The roll-out of antiretroviral treatment in developing countries concentrates on finding patients currently in need, but over time many HIV-infected individuals will be identified who will require treatment in the future. Hallett and colleagues investigated the potential influence of alternative patient management and antiretroviral treatment initiation strategies on the impact of antiretroviral treatment programmes in sub-Saharan Africa. The authors developed a stochastic mathematical model representing disease progression, diagnosis, clinical monitoring, and survival in a cohort of 1,000 hypothetical HIV-infected individuals in Africa. If individuals primarily enter antiretroviral treatment programmes when symptomatic, the model predicts that only 25% will start treatment and, on average, 6 life-years will be saved per person treated. If individuals are recruited to programmes while still healthy and are frequently monitored, and CD4(+) cell counts are used to help decide when to initiate antiretroviral treatment, three times as many are expected to be treated, and average life-years saved among those treated increases to 15. The impact of programmes can be improved further by performing a second CD4(+) cell count when the initial value is close to the threshold for starting treatment, maintaining high patient follow-up rates, and prioritising monitoring the oldest (> or = 35 y) and most immune-suppressed patients (CD4(+) cell count < or = 350). Initiating antiretroviral treatment at higher CD4(+) cell counts than the World Health Organization recommends leads to more life-years saved, but disproportionately more years spent on antiretroviral treatment. In conclusion, the overall impact of antiretroviral treatment programmes will be limited if rates of diagnosis are low and individuals enter care too late. Frequently monitoring individuals at all stages of HIV infection and using CD4 (+) cell count information to determine when to start treatment can maximise the impact of antiretroviral treatment.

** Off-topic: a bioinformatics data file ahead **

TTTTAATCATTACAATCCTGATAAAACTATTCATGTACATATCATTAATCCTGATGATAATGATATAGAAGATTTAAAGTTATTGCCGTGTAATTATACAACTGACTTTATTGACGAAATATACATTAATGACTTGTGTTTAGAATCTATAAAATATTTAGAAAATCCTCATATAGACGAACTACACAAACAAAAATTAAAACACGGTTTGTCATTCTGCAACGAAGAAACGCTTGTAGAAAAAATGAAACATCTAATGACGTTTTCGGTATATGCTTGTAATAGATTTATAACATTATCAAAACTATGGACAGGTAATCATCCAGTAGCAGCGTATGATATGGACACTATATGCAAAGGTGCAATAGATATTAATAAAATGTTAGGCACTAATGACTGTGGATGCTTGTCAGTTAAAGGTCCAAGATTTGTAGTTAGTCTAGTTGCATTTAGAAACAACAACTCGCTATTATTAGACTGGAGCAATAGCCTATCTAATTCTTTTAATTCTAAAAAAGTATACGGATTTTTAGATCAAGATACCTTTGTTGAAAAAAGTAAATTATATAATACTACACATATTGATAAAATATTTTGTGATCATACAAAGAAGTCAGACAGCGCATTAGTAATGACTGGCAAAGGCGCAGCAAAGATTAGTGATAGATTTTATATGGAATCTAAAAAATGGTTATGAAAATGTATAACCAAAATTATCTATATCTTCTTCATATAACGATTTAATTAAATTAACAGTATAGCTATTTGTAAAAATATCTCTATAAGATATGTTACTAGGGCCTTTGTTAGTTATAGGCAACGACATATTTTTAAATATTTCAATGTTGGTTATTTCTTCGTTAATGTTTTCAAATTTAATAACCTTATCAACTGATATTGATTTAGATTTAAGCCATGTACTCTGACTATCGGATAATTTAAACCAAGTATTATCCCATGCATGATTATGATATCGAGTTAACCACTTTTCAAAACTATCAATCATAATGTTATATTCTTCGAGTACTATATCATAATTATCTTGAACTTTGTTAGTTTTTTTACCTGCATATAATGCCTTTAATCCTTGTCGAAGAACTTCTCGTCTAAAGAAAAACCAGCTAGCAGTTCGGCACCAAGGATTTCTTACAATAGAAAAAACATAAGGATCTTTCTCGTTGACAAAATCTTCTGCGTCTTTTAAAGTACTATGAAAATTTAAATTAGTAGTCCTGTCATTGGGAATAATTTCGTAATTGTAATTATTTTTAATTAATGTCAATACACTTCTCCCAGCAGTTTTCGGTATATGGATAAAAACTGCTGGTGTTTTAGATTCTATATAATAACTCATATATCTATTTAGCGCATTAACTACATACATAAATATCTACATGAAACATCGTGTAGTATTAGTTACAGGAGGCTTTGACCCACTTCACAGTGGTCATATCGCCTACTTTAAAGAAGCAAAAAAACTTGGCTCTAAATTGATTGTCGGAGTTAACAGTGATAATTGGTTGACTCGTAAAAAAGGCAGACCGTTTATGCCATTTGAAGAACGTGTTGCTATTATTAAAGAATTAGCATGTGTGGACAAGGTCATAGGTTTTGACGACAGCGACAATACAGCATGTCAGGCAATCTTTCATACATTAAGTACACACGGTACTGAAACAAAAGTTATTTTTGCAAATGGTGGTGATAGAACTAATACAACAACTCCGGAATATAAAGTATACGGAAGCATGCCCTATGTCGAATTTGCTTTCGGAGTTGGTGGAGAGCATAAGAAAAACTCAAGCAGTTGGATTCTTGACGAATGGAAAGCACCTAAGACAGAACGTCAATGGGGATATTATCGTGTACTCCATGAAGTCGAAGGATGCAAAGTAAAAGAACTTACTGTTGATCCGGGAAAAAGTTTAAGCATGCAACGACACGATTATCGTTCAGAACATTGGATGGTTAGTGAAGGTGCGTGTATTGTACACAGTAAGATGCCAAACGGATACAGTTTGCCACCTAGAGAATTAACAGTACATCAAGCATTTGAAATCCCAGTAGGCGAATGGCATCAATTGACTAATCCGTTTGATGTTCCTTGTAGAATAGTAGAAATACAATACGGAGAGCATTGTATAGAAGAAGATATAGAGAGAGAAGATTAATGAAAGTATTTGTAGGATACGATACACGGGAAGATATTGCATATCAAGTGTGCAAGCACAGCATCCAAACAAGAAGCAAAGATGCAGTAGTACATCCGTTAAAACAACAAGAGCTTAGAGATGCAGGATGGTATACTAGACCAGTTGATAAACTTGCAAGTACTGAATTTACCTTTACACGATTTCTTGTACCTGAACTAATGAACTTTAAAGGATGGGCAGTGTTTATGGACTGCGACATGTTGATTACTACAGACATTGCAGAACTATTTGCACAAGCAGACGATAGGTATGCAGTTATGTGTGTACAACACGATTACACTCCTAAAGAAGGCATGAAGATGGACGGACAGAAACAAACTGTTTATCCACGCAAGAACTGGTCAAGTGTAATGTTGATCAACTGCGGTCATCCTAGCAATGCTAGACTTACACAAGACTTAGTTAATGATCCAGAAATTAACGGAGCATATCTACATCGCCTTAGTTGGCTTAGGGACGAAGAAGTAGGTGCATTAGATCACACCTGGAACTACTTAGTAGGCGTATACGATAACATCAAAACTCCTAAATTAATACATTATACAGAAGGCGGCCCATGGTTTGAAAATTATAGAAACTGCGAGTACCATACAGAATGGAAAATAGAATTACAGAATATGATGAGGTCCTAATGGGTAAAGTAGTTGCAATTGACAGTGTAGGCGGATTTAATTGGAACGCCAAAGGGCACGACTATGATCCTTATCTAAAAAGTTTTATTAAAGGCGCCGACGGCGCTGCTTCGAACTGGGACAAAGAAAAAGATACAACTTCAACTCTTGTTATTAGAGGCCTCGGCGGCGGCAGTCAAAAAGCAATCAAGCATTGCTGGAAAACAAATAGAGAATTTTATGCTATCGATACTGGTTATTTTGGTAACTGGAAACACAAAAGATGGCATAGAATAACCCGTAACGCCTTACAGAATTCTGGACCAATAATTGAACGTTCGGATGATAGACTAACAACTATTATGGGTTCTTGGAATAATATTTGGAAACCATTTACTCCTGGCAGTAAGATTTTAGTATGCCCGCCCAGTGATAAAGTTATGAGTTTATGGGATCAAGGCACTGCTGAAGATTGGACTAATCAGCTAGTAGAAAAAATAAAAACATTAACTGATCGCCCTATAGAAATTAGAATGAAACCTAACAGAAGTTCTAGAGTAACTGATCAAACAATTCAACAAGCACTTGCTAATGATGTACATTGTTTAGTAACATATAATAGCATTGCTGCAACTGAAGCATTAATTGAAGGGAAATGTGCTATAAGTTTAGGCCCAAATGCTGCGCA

Editors’ note: When testing a full range of treatment approaches is cumbersome, time consuming and potentially unethical, mathematical modelling can help inform policy-makers. This model shows that 15 additional years of life after starting treatment, rather than six years, can be achieved by early diagnosis, frequent CD4 count monitoring, and early initiation of treatment before the immune system is irreversibly damaged. This has implications for “knowledge of serostatus” campaigns, low-cost CD4 count monitoring, revision of treatment guidelines, and increased resource mobilisation.

Gruskin S, Ferguson L, Bogecho DO. Beyond the numbers: using rights-based perspectives to enhance antiretroviral treatment scale-up. AIDS. 2007;21 Suppl 5:S13-9.

Human rights analyses, concepts, and in particular rhetoric have played a consistent role in the global response to HIV for over two decades. Despite the longstanding recognition of human rights as essential to an effective response, recent global guidance, particularly with respect to the implementation of antiretroviral treatment scale-up efforts, falls short of meaningfully incorporating human rights norms and concepts. Applying human rights to antiretroviral treatment scale-up draws attention to who is gaining access to antiretroviral treatment, how they are gaining access, and over what period of time, not just how many people gain access. Deliberate consideration of the human rights principles of the interdependence of rights (including attention to the legal and policy environment), participation, non-discrimination, accountability, and key aspects of the right to health can help to identify and overcome some of the challenges to increasing and sustaining access to treatment and needed services, as well as to promote accountability and transparency for what is done and how it is done. Whereas a need remains to document evidence of the ways in which a lack of attention to human rights negatively influences the long-term outcomes of scale-up programmes, this paper focuses on the positive role human rights can play in antiretroviral treatment scale-up efforts, and offers suggestions for research and action moving forward.